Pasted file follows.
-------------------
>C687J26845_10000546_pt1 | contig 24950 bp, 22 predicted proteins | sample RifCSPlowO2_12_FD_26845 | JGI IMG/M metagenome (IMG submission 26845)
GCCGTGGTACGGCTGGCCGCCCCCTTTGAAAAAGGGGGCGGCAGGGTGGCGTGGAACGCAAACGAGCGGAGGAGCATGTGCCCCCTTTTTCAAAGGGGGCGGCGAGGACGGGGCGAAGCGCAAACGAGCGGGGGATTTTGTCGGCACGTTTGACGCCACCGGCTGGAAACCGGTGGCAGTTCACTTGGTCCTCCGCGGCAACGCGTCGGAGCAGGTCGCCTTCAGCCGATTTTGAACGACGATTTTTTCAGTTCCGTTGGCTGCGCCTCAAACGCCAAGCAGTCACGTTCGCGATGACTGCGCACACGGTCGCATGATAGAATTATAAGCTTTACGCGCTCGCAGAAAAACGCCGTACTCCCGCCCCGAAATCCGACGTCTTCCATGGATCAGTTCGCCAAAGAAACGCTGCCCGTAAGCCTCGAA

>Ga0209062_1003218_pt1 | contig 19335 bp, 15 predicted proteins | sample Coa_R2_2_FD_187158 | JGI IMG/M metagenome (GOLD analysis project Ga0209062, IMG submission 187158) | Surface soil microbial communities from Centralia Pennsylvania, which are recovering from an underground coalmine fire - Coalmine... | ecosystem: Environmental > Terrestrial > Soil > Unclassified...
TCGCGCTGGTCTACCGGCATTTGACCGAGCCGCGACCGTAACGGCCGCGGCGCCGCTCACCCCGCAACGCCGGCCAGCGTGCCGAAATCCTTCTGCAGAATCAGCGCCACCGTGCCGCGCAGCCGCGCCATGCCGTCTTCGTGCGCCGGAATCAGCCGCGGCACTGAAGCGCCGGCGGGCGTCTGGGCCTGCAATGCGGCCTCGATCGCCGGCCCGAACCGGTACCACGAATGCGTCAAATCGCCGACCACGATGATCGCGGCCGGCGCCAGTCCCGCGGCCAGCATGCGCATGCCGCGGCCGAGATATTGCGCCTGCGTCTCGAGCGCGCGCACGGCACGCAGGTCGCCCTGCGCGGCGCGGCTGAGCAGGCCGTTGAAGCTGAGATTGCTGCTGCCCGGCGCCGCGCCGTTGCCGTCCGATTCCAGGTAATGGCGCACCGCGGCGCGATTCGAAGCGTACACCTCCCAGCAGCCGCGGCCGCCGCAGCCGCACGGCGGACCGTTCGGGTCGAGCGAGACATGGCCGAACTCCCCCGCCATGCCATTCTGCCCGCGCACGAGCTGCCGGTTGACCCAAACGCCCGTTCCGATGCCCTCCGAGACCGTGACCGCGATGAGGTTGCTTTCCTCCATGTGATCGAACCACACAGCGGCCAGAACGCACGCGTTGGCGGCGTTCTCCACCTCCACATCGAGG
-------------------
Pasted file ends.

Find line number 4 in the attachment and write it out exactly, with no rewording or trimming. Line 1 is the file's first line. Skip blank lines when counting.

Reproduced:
TCGCGCTGGTCTACCGGCATTTGACCGAGCCGCGACCGTAACGGCCGCGGCGCCGCTCACCCCGCAACGCCGGCCAGCGTGCCGAAATCCTTCTGCAGAATCAGCGCCACCGTGCCGCGCAGCCGCGCCATGCCGTCTTCGTGCGCCGGAATCAGCCGCGGCACTGAAGCGCCGGCGGGCGTCTGGGCCTGCAATGCGGCCTCGATCGCCGGCCCGAACCGGTACCACGAATGCGTCAAATCGCCGACCACGATGATCGCGGCCGGCGCCAGTCCCGCGGCCAGCATGCGCATGCCGCGGCCGAGATATTGCGCCTGCGTCTCGAGCGCGCGCACGGCACGCAGGTCGCCCTGCGCGGCGCGGCTGAGCAGGCCGTTGAAGCTGAGATTGCTGCTGCCCGGCGCCGCGCCGTTGCCGTCCGATTCCAGGTAATGGCGCACCGCGGCGCGATTCGAAGCGTACACCTCCCAGCAGCCGCGGCCGCCGCAGCCGCACGGCGGACCGTTCGGGTCGAGCGAGACATGGCCGAACTCCCCCGCCATGCCATTCTGCCCGCGCACGAGCTGCCGGTTGACCCAAACGCCCGTTCCGATGCCCTCCGAGACCGTGACCGCGATGAGGTTGCTTTCCTCCATGTGATCGAACCACACAGCGGCCAGAACGCACGCGTTGGCGGCGTTCTCCACCTCCACATCGAGG